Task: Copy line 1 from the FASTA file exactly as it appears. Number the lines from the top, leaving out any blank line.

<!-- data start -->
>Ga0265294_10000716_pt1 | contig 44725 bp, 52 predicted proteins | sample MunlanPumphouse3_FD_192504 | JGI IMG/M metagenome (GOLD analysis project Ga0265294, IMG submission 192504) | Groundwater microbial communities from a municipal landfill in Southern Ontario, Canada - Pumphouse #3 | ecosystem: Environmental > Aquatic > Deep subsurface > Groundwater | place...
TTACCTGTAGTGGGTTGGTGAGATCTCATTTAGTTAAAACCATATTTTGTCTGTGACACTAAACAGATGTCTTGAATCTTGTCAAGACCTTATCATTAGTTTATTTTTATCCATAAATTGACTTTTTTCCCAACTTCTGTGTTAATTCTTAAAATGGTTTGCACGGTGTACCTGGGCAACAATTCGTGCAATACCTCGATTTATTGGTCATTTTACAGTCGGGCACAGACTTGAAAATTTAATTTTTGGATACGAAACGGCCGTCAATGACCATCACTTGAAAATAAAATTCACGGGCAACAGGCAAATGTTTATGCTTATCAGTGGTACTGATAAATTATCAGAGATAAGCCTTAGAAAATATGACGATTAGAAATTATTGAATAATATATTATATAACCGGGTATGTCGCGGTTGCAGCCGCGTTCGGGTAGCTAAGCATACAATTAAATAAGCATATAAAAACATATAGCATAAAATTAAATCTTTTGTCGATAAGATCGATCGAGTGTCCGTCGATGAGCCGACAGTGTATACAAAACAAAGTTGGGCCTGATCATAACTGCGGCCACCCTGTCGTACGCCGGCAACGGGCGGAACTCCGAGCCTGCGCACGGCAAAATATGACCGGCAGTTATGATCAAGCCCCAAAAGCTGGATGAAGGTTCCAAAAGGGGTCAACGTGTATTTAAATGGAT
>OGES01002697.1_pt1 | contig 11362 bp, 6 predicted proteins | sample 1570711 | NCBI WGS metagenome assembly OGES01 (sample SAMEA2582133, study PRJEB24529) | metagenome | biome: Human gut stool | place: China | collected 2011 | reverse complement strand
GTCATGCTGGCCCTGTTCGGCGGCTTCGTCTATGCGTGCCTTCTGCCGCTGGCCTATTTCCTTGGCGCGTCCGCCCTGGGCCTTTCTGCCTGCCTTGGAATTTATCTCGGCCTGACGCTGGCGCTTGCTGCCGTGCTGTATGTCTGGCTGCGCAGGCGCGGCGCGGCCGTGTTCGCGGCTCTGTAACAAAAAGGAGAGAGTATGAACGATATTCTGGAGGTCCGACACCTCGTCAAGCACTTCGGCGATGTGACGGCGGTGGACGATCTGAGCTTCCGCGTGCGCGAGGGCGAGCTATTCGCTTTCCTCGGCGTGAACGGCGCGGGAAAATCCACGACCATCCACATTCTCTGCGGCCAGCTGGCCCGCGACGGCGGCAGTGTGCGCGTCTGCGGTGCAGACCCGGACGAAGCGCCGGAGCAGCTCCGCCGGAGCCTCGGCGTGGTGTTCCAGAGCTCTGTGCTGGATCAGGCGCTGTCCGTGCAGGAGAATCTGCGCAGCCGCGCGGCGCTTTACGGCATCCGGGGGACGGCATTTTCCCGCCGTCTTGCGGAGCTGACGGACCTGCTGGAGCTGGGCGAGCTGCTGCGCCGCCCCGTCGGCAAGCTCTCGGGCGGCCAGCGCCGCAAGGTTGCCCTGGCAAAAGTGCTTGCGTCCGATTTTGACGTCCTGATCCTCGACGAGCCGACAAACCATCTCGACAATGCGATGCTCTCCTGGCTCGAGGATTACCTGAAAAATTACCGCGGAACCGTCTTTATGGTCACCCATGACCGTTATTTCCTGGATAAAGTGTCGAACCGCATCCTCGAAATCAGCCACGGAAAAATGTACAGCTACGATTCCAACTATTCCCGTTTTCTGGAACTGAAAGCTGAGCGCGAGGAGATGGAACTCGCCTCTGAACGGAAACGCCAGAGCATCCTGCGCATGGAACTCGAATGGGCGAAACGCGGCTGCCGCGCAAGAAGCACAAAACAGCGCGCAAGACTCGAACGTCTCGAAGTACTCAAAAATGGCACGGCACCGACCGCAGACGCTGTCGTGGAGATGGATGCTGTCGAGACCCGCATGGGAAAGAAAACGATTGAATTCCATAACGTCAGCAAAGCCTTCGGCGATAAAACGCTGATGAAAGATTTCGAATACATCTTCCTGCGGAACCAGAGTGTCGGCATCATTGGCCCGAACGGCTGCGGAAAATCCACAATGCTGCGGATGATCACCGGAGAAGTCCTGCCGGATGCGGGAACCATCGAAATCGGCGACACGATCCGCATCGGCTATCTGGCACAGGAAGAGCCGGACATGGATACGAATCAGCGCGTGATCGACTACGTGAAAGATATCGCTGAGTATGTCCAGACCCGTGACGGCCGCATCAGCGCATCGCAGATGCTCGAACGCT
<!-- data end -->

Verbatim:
>Ga0265294_10000716_pt1 | contig 44725 bp, 52 predicted proteins | sample MunlanPumphouse3_FD_192504 | JGI IMG/M metagenome (GOLD analysis project Ga0265294, IMG submission 192504) | Groundwater microbial communities from a municipal landfill in Southern Ontario, Canada - Pumphouse #3 | ecosystem: Environmental > Aquatic > Deep subsurface > Groundwater | place...